She has gradually agreed to eat roast potatoes, and will try a pea every now and again, so I can see progress, despite it being very slow. But by no means does she get what she wants every mealtime. I did that for a short while but now give her what we have or a proper alternative meal if it's not toddler friendly. Every few days she'll have something like chicken nuggets or fish fingers and roasts etc so that I know she's getting a good meal. She'll happily eat breakfast and lunch so I know she won't be going hungry all day, and she won't let herself starve. Having read a large number of articles on the subject of toddler eating, I am now comfortable that I am offering her a balanced meal, I just can't MAKE her eat it.

...But when you read things like the article above, telling me that it is my fault if my daughter doesn't reach her potential IQ because of her diet, then it's no wonder mothers today carry such a guilt around that they could do more. I will not force feed her vegetables in the first few years of her life, making meal times traumatic for both of us, for the sake of articles like that.

I recently went to a Care For The Family event called "Mum's The Word", and one of the best things they said was "Don't take all the credit, don't take all the blame. Just do what you can". Whilst I have no doubt that there are some angelic toddlers who love vegetables, I would bet my life that there are other mums out there with toddlers like mine, just wishing they would eat one stick of carrot (c'mon, just one mouthful, look mummy's got one too!") and feeling the pressure that they are solely responsible for that little person's future eating habits. That each mealtime is one more confirmation that they are not doing the best for their child.

But you know what... Supermum DOES NOT exist! You are doing your best, you are treating your child with respect by not forcing anything down them, acknowledging that their opinions matter and  loving them anyway. One day, they will eat that carrot, and it'll just be something else that piles the pressure on.

The important thing is that we do what we can, how we can, and love our children no matter what. If for some reason Erin does lose out on 2 points of IQ, I think she'd be more grateful that I didn't rugby tackle her to the ground every mealtime!

"We do our children a wonderful service if we send them into the world with an unshakeable belief that there is at least one person who, irrespective of their grades, weight, or athletic genius, loved them - anyway. It really is the greatest gift. Most of us, as adults, are still searching for somebody to love us like that." Taken from The Sixty Minute Mother by Rob Parsons.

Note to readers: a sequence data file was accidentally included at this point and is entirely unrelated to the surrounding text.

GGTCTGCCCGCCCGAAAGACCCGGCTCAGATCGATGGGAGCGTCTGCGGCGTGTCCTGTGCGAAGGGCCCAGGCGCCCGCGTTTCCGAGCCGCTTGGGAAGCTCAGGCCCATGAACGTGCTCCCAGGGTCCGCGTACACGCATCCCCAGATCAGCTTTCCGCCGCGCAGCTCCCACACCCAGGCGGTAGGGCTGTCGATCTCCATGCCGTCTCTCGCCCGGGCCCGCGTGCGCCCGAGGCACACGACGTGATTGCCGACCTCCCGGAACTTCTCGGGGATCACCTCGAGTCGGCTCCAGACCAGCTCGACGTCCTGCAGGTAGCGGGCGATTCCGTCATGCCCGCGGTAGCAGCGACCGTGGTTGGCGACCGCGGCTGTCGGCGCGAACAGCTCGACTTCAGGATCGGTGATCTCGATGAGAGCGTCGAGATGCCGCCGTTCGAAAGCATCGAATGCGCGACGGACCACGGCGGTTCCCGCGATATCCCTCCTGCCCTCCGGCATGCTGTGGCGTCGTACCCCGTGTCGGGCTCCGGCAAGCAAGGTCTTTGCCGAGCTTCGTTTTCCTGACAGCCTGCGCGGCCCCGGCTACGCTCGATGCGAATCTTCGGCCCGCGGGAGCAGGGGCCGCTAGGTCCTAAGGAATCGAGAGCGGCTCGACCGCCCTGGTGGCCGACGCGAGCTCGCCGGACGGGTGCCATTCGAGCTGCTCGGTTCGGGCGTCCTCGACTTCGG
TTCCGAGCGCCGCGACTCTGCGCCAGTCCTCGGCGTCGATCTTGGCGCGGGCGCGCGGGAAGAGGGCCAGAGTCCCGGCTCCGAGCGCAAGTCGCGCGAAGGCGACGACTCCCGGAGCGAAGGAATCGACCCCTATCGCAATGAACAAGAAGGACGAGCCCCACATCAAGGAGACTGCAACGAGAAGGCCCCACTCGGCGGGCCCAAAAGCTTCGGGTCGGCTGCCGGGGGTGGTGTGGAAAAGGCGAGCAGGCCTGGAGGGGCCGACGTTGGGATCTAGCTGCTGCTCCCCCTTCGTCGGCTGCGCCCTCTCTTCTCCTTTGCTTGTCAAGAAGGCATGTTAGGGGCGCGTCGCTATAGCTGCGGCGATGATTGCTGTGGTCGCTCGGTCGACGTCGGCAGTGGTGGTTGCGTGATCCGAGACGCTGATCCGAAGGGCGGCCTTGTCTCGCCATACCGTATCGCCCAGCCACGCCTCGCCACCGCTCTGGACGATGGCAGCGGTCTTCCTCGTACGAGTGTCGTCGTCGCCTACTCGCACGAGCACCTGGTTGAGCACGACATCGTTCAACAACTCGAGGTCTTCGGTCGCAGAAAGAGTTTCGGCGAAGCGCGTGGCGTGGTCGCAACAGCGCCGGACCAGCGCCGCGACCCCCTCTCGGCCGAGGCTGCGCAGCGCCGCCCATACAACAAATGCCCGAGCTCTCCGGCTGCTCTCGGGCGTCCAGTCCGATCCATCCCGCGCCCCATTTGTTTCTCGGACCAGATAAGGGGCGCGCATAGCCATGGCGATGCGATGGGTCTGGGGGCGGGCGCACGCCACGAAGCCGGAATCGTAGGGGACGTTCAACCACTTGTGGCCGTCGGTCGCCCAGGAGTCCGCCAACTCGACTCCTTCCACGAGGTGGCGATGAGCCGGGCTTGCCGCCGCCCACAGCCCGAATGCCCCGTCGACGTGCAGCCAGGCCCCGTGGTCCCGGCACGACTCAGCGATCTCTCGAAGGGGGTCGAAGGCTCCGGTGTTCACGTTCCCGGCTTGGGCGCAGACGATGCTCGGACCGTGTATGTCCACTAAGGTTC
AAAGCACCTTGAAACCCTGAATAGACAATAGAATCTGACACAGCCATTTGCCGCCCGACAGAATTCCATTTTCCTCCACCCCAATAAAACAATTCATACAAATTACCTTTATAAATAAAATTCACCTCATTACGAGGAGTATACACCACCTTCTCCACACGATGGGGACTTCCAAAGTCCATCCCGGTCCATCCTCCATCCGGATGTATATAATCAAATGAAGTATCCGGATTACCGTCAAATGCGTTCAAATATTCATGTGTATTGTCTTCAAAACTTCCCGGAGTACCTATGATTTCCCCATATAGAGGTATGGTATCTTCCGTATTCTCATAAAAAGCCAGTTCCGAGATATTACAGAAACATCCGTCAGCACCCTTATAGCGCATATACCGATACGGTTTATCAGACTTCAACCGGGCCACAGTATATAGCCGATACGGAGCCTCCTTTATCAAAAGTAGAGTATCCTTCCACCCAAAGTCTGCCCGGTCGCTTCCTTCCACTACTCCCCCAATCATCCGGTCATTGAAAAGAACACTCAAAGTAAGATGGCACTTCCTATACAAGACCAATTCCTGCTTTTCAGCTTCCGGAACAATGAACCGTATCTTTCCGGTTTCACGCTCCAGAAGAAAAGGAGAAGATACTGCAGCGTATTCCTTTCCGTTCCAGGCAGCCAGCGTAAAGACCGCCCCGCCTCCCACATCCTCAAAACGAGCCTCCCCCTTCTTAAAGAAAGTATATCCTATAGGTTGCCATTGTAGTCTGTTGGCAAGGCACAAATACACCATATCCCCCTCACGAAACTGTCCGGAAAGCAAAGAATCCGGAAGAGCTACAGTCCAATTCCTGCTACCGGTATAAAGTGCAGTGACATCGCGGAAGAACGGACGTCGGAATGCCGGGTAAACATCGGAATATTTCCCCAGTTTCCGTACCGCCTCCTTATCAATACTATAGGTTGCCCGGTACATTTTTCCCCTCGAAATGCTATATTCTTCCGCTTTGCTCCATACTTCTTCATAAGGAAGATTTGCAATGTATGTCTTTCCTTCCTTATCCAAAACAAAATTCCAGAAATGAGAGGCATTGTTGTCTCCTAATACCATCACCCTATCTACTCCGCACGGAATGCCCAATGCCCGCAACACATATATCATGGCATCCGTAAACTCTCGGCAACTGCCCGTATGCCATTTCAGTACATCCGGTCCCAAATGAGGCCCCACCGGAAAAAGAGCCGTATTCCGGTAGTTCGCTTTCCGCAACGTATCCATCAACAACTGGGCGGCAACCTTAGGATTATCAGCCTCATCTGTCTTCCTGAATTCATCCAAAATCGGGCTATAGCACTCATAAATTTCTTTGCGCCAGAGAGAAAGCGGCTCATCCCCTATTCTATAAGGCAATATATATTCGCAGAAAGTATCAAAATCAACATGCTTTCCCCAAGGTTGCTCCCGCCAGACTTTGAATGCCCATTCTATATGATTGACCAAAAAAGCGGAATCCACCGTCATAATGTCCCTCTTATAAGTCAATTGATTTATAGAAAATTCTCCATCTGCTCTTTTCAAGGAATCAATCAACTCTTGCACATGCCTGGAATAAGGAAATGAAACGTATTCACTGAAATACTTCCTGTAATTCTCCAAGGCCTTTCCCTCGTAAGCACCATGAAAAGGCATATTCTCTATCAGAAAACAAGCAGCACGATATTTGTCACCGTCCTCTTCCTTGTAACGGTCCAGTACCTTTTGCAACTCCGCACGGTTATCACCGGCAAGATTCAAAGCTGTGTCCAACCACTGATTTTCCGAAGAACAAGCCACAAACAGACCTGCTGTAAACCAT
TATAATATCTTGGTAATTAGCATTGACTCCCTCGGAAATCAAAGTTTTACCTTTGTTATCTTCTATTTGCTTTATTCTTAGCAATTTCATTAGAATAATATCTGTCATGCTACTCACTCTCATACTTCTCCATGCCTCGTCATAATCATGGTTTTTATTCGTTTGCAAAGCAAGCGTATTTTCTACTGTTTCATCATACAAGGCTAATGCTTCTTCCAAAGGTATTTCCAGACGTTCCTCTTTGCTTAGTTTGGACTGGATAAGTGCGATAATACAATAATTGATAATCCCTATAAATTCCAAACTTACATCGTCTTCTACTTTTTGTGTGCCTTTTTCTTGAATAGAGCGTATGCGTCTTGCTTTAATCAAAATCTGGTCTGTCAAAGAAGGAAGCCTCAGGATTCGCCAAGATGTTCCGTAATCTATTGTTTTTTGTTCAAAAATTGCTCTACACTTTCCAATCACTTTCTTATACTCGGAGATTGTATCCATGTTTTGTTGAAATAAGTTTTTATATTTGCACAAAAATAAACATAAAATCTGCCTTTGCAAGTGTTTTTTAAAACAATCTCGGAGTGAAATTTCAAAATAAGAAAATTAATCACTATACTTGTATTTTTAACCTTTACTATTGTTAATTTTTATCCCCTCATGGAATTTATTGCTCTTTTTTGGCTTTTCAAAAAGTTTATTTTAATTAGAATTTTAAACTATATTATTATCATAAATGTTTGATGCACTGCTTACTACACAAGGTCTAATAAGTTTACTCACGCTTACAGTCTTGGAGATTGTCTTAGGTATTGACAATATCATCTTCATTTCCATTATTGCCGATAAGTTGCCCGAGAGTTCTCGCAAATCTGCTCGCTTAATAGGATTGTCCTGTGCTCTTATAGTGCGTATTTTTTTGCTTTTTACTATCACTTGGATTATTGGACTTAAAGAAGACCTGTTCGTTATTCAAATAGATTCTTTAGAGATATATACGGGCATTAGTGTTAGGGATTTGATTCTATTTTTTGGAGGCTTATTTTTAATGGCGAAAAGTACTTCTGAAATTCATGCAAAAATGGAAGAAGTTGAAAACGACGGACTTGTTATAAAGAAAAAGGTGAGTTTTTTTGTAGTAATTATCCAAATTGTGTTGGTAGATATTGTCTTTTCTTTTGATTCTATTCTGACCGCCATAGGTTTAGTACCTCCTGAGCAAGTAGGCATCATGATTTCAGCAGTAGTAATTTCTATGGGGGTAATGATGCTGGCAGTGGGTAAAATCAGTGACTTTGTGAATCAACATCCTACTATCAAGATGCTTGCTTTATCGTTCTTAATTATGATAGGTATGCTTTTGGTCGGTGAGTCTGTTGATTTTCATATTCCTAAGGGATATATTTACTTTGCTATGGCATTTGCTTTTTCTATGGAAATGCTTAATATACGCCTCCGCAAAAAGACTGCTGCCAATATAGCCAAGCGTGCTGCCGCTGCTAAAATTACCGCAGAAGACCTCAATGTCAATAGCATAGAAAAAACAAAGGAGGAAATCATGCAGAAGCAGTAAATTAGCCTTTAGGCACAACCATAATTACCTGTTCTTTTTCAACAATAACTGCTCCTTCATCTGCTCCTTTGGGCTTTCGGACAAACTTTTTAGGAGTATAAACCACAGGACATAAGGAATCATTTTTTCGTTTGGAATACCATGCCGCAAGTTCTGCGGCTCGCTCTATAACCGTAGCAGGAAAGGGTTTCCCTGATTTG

Tuesday, 20 November 2012

Caramelised Cranberry Relish

As is my tradition, I bought the Christmas Edition of the Good Food Magazine, and found a number of recipes that I can't wait to try! One caught my eye, and I decided to have a go the other weekend.

I was so impressed with how nice it tasted even though it was really quick and easy. Below is the recipe I made, slightly adapted as I couldn't buy the exact amount the original recipe required. Working on the basis that most people only have a heaped dessert spoonful of cranberry sauce I think it would stretch to 10-12 people. I split the quantity in two, one for 4 adults on Christmas Day and one for 5 Adults on Boxing Day. I have put it in the freezer ready for Christmas - one homemade thing completed ahead of time that will make a tasty difference on the day.

Ingredients:

1 x Large Orange
1 x Small piece of fresh ginger (I used a Thumbnail size piece after guidance from my mum!)
120g Golden Caster Sugar
600g Fresh Cranberries (I would have used frozen if I could find them - they'd probably cost less!)

Method:
  1. Zest the orange and finely shred the ginger, putting to one side.
  2. Juice the orange and tip into a saucepan.
  3. Add the sugar and stir well.
  4. Boil gently until you achieve an amber-orange caramel.
  5. Add the orange zest and the ginger, leaving to cook for a minute or so.
  6. Add the whole, washed cranberries and cook on a high heat.
  7. After about 5 minutes the cranberries should be starting to split but still have their texture.
  8. Continue to cook for another 3 minutes or so until you have a soft but textured sauce.
  9. The sauce will thicken slightly as it cools. Once you have roughly the consistency you want, take it off the heat and allow it to cool.
  10. Once cool either put in the fridge until you need it (the original recipe suggests it will keep for a couple of weeks) or freeze it.
Tip: The original recipe suggests a splash of Port if you fancy it, this is added together with the cranberries.

Pasta & Meatballs

This is quickly becoming a regular in our house, versatile, great for all the family, quick and easy!

Ingredients: (Feeds two adults, a toddler and a baby!)

20 x Meatballs (You can make your own but I cheat and buy ready made ones!)
300g Dried Pasta or Spaghetti (100g per adult plus extra for children)
200ml Passata (Or half a 500g carton)
1 x 400g Tinned Chopped Tomatoes
1 x Large Onion
3-4 Cloves of Garlic (chopped or crushed)
1 x Pepper (preferably Yellow, Red or Orange as they are sweeter)
1 x Beef Stock Cube
1 Teaspoon Basil
1 Teaspoon Oregano
1 Teaspoon Paprika
1/2 Teaspoon Mint
1/2 Teaspoon Thyme
1/2 Teaspoon Rosemary
3 Teaspoons Tomato Puree
Black Pepper
Olive Oil

Note: If you only have mixed herbs and garlic that's fine, just add 2 Teaspoons of Mixed Herbs and the garlic. If you want to make this for 4 adults, double the amount of meatballs but keep the other quantities the same as there is a lot of sauce with this recipe. You can also add a small amount of gravy instead of the beef stock cube if you don't have any. If you find tomato based sauces too acidic, add a little sugar (to taste) to counteract this. I don't cook with salt so that it is suitable for our daughters - I add salt and pepper to taste once it is served up.

Method:
  1. Fry the meatballs in a wok, large saucepan or frying pan, in a little olive oil, all the dried herbs and the garlic. Meanwhile boil the water for the pasta.